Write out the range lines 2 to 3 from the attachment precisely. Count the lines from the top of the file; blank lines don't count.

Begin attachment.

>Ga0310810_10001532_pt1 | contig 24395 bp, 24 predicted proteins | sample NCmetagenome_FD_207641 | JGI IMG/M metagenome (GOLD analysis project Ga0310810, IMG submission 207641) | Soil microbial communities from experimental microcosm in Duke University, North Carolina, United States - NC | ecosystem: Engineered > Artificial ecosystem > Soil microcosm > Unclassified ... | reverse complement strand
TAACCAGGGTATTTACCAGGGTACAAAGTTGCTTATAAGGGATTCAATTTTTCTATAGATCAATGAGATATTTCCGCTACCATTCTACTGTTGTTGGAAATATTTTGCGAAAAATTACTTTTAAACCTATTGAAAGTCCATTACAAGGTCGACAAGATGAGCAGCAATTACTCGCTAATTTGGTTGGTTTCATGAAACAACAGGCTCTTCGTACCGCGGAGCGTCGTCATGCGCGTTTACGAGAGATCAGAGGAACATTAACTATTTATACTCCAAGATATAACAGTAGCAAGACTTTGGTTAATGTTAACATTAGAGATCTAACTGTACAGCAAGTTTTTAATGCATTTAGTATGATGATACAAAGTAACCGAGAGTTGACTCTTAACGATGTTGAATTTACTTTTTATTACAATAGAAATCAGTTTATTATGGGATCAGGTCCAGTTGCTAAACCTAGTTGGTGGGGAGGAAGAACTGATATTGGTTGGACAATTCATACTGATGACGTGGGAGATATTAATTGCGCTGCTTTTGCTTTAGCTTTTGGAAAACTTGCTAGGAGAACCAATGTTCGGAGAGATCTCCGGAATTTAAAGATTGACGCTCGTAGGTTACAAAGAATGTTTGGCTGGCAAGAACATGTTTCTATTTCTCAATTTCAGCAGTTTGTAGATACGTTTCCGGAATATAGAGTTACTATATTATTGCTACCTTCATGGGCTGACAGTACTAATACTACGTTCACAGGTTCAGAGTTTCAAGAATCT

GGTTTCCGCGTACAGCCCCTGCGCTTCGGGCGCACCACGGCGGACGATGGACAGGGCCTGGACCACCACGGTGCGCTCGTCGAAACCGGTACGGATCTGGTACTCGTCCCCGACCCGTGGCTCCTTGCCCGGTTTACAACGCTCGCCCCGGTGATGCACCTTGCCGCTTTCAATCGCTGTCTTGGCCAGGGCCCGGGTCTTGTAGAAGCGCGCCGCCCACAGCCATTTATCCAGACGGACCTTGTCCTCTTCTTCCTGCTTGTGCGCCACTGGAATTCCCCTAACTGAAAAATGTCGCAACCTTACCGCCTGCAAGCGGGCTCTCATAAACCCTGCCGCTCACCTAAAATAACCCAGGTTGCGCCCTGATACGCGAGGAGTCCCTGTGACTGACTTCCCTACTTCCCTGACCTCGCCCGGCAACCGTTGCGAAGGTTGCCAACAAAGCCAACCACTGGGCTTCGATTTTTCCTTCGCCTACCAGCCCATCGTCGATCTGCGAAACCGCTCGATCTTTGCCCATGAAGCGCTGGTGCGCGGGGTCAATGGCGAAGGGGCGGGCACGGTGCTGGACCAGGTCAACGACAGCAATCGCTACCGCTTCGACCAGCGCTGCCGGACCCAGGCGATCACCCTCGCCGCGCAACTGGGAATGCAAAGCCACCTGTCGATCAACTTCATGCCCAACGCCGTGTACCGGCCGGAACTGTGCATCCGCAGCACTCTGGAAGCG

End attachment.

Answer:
TAACCAGGGTATTTACCAGGGTACAAAGTTGCTTATAAGGGATTCAATTTTTCTATAGATCAATGAGATATTTCCGCTACCATTCTACTGTTGTTGGAAATATTTTGCGAAAAATTACTTTTAAACCTATTGAAAGTCCATTACAAGGTCGACAAGATGAGCAGCAATTACTCGCTAATTTGGTTGGTTTCATGAAACAACAGGCTCTTCGTACCGCGGAGCGTCGTCATGCGCGTTTACGAGAGATCAGAGGAACATTAACTATTTATACTCCAAGATATAACAGTAGCAAGACTTTGGTTAATGTTAACATTAGAGATCTAACTGTACAGCAAGTTTTTAATGCATTTAGTATGATGATACAAAGTAACCGAGAGTTGACTCTTAACGATGTTGAATTTACTTTTTATTACAATAGAAATCAGTTTATTATGGGATCAGGTCCAGTTGCTAAACCTAGTTGGTGGGGAGGAAGAACTGATATTGGTTGGACAATTCATACTGATGACGTGGGAGATATTAATTGCGCTGCTTTTGCTTTAGCTTTTGGAAAACTTGCTAGGAGAACCAATGTTCGGAGAGATCTCCGGAATTTAAAGATTGACGCTCGTAGGTTACAAAGAATGTTTGGCTGGCAAGAACATGTTTCTATTTCTCAATTTCAGCAGTTTGTAGATACGTTTCCGGAATATAGAGTTACTATATTATTGCTACCTTCATGGGCTGACAGTACTAATACTACGTTCACAGGTTCAGAGTTTCAAGAATCT

GGTTTCCGCGTACAGCCCCTGCGCTTCGGGCGCACCACGGCGGACGATGGACAGGGCCTGGACCACCACGGTGCGCTCGTCGAAACCGGTACGGATCTGGTACTCGTCCCCGACCCGTGGCTCCTTGCCCGGTTTACAACGCTCGCCCCGGTGATGCACCTTGCCGCTTTCAATCGCTGTCTTGGCCAGGGCCCGGGTCTTGTAGAAGCGCGCCGCCCACAGCCATTTATCCAGACGGACCTTGTCCTCTTCTTCCTGCTTGTGCGCCACTGGAATTCCCCTAACTGAAAAATGTCGCAACCTTACCGCCTGCAAGCGGGCTCTCATAAACCCTGCCGCTCACCTAAAATAACCCAGGTTGCGCCCTGATACGCGAGGAGTCCCTGTGACTGACTTCCCTACTTCCCTGACCTCGCCCGGCAACCGTTGCGAAGGTTGCCAACAAAGCCAACCACTGGGCTTCGATTTTTCCTTCGCCTACCAGCCCATCGTCGATCTGCGAAACCGCTCGATCTTTGCCCATGAAGCGCTGGTGCGCGGGGTCAATGGCGAAGGGGCGGGCACGGTGCTGGACCAGGTCAACGACAGCAATCGCTACCGCTTCGACCAGCGCTGCCGGACCCAGGCGATCACCCTCGCCGCGCAACTGGGAATGCAAAGCCACCTGTCGATCAACTTCATGCCCAACGCCGTGTACCGGCCGGAACTGTGCATCCGCAGCACTCTGGAAGCG